The long: "The Art of the Brick" has taken Lego guy Nathan Sawaya's reimaginings of masterpieces ("Mona Lisa," "The Starry Night") and original works (human figures, giant pencil) to Singapore and South Africa. Our local stop shows 100-plus, no-touching creations, plus designated space to DIY. Saturday through Sept. 6.

The short: Lego fans, lookee what you can do.

The demo: If they can build it, they can come.

Artist's story: Sawaya left a Park Avenue law gig to pursue a career in snapping plastic bits together. He said that kids at his shows ask him, "How can I do that for a job?"

How he works: Direct-orders - and pays for - "hundreds of thousands" of bricks at a time. Waits a coupla months. Builds. Seals with plastic adhesive.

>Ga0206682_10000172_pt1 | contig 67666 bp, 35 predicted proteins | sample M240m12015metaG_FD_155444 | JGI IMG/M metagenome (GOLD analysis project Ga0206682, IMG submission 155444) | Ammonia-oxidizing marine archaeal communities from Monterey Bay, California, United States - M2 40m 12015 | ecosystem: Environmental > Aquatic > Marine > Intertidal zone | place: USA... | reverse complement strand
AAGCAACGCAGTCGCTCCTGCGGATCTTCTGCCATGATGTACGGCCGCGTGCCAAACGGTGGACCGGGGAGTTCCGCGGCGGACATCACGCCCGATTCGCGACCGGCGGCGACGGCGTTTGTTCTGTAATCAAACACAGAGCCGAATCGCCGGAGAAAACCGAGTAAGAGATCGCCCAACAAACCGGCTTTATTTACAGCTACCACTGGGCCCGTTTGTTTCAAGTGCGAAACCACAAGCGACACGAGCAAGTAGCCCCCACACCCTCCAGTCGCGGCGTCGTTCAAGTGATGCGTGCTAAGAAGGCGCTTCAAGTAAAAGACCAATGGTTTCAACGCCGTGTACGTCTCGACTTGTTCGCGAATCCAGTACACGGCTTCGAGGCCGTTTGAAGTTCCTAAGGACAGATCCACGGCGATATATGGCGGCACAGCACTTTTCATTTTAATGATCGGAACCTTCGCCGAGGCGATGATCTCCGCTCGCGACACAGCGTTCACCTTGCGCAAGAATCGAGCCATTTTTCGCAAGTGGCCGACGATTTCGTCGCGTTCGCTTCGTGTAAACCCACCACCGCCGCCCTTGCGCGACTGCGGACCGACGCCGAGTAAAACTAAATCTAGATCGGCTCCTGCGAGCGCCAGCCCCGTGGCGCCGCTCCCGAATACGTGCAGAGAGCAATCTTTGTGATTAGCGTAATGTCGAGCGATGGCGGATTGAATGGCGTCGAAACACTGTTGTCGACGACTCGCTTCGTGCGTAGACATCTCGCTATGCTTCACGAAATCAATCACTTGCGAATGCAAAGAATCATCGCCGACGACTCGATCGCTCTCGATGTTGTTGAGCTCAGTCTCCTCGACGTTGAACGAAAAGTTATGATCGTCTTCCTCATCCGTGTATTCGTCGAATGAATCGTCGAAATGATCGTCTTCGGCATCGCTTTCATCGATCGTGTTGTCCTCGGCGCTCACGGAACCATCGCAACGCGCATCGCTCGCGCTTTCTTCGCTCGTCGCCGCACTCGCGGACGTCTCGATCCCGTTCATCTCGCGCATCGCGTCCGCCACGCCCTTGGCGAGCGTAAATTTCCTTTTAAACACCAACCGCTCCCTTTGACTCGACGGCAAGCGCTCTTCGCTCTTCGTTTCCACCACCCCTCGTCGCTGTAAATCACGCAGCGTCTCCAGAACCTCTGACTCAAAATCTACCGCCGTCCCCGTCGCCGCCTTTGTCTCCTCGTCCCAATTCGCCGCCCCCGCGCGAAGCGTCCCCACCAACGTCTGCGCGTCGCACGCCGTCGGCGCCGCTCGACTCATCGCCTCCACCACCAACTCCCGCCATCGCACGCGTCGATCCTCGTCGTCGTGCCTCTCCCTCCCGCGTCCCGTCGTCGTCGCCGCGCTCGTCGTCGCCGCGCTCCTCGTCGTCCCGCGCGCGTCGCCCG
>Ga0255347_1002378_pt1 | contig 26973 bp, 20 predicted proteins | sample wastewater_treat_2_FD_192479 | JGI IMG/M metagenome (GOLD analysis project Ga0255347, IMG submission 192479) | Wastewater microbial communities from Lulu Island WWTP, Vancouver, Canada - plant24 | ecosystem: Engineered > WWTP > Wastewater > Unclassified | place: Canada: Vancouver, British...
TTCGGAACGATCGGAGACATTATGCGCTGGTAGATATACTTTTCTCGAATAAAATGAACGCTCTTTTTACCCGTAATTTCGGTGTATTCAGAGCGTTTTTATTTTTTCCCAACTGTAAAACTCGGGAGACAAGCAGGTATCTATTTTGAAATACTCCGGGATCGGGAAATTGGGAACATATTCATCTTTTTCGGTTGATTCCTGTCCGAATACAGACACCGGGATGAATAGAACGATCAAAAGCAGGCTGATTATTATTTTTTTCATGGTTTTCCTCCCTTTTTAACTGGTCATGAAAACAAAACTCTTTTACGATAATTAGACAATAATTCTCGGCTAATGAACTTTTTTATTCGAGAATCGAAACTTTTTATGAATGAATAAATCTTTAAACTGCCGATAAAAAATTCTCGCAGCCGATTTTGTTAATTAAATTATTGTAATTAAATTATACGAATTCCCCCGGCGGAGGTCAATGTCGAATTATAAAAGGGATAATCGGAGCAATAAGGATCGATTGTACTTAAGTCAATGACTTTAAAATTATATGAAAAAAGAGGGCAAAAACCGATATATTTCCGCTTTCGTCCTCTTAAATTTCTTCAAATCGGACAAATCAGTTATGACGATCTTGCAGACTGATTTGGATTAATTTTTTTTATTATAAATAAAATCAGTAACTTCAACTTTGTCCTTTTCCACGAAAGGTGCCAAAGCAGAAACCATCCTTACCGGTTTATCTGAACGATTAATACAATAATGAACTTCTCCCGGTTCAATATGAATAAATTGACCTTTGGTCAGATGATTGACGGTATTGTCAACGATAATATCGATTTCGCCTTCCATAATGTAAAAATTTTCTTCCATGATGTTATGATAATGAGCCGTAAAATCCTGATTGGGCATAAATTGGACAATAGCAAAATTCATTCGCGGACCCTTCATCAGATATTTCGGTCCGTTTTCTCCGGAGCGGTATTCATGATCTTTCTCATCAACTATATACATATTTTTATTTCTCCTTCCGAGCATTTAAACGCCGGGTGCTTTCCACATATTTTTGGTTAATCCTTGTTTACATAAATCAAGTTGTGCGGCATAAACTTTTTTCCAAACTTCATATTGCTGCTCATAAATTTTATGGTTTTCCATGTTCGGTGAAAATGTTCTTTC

The biggest: More than 80,000 bricks went into a 20-foot-long T-Rex.

The smallest: At the exhibit's end, visitors can contribute signed bricks for Sawaya to use one day.

The fun part: Near the entrance, "Ben's Brick House" lets guests sculpt with Duplo sizes on down. Just don't try to leave with your creations or stray bricks. That's what the gift shop is for.

Opening weekend: Saturday, Storm Troopers and Darth Vader (life-size, not Lego-size) visit, "The Lego Movie" screens all day (Daily News movie critic Gary Thompson loved it), robotics go on display and visitors and special guests judge a kids' Lego-building competition (entries still being accepted).

If you drive: On-site parking, $15 for one to five hours.

If you SEPTA: Bus routes 32, 33 and 38.

The basics: Franklin Institute, 20th Street and Ben Franklin Parkway, $25.50-$29.50 daytime, $15.50-$19.50 after 5 p.m., free under 3, 215-448-1200, fi.edu.

Lauren McCutcheon is a reporter with a 2-year-old who's especially enamored of Sawaya's later, darker work.